In the first post in this series, I suggested that I would be dividing the photos up into two groups. In looking at what remains, I’ve decided that three posts is probably more appropriate. This second set of photos includes those from the two day trips that took me out of Nice proper: one to the small medieval walled town of Entrevaux, and another to the seaside principality of Monaco.
While it might seem at first glance that these two destinations could not be more different, they have similar origins. The original hilltop citadel remains the visual center of Monaco when viewed from the sea, with the palace and the dramatic clifftop oceanography museum dominating the small old town center. But where Monaco developed into a sprawling and opulent modern city – one that seems to be under a state of permanent reconstruction – that now dwarfs the centuries-old core, Entrevaux remains today much as it when it was built hundreds of years ago. With its own castle perched on the ridge above the town, the walls that protected the town remain its boundaries today as it still commands a strategic bend in steep valley cut by the River Var.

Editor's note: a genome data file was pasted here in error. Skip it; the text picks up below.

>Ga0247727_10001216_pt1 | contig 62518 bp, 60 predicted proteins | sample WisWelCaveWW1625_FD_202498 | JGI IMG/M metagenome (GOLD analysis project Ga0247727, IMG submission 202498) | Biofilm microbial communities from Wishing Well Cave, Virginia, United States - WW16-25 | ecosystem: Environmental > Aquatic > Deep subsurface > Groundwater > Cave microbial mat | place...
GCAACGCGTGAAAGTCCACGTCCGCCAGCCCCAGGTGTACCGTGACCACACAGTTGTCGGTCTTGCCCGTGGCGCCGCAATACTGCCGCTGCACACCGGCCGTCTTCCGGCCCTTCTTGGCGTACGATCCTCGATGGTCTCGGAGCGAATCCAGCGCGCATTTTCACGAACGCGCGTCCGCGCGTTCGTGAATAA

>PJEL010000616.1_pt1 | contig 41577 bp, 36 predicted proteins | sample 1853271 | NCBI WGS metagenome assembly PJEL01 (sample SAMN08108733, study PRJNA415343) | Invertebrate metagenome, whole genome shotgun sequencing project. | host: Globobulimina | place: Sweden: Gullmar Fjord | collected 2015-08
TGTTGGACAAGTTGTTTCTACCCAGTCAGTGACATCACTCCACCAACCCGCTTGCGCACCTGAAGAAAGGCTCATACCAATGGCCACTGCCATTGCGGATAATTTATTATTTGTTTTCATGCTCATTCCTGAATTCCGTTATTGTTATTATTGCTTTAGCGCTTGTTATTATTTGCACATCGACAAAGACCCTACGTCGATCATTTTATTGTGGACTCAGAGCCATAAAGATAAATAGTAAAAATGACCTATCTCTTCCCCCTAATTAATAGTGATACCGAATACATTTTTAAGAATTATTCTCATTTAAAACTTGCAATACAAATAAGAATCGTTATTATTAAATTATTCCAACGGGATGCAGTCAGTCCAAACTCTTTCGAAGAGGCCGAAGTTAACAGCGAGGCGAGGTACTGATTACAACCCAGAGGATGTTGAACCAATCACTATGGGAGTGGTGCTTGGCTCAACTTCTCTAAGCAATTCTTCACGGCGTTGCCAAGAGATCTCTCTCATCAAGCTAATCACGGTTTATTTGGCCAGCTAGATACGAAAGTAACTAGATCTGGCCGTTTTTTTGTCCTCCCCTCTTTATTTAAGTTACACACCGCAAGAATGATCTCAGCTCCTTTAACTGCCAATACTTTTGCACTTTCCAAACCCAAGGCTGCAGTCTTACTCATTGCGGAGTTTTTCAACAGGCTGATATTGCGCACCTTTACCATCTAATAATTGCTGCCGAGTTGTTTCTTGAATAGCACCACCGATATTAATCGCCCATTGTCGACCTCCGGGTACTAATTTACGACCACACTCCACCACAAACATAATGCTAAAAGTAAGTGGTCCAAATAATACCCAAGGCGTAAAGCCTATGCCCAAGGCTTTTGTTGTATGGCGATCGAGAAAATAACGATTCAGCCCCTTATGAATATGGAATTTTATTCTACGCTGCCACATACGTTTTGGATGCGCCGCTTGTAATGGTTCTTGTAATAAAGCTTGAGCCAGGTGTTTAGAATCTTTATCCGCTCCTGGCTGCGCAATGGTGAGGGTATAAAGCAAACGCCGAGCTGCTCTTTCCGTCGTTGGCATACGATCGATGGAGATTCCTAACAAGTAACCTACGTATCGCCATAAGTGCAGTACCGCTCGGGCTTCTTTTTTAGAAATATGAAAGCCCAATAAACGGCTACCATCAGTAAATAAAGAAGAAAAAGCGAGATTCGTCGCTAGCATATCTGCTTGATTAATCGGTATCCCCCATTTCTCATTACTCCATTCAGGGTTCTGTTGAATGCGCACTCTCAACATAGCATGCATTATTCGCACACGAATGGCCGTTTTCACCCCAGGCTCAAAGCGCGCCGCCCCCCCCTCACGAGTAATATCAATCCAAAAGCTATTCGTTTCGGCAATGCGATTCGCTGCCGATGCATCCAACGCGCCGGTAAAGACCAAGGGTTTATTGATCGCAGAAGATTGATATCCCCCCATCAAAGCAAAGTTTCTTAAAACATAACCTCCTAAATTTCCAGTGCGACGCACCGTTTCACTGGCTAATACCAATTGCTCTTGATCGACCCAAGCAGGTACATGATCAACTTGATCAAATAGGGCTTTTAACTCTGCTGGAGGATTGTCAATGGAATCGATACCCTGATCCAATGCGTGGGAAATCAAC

Monaco was reached by boat, leaving the port of Nice and sailing along the coast as ships have done for thousands of years. I’ve long believed that port cities are best understood and appreciated – at least in the macro sense – if first approached from the water, and this was no exception. The journey to Entrevaux was taken by train, running along a narrow-gauge line more than a century old that parallels the Var first north then west from Nice. Here too the historical route was followed, between the increasingly steep ridges that rise above the river, arriving to much the same view as that of travelers in centuries past, passing across the same bridge and through the same gate to enter the town proper. In addition to modern trains like the one I took, a steam train runs along the route in the summer; I was lucky to catch a shot of it as it came through Entrevaux station, adding to the illusion of a place where time has slowed considerably.
Marking the history of the region with what are perhaps two extreme examples seemed an interesting way to present a distinct set of photos, so that’s what I’ve done here. I hope you enjoy them.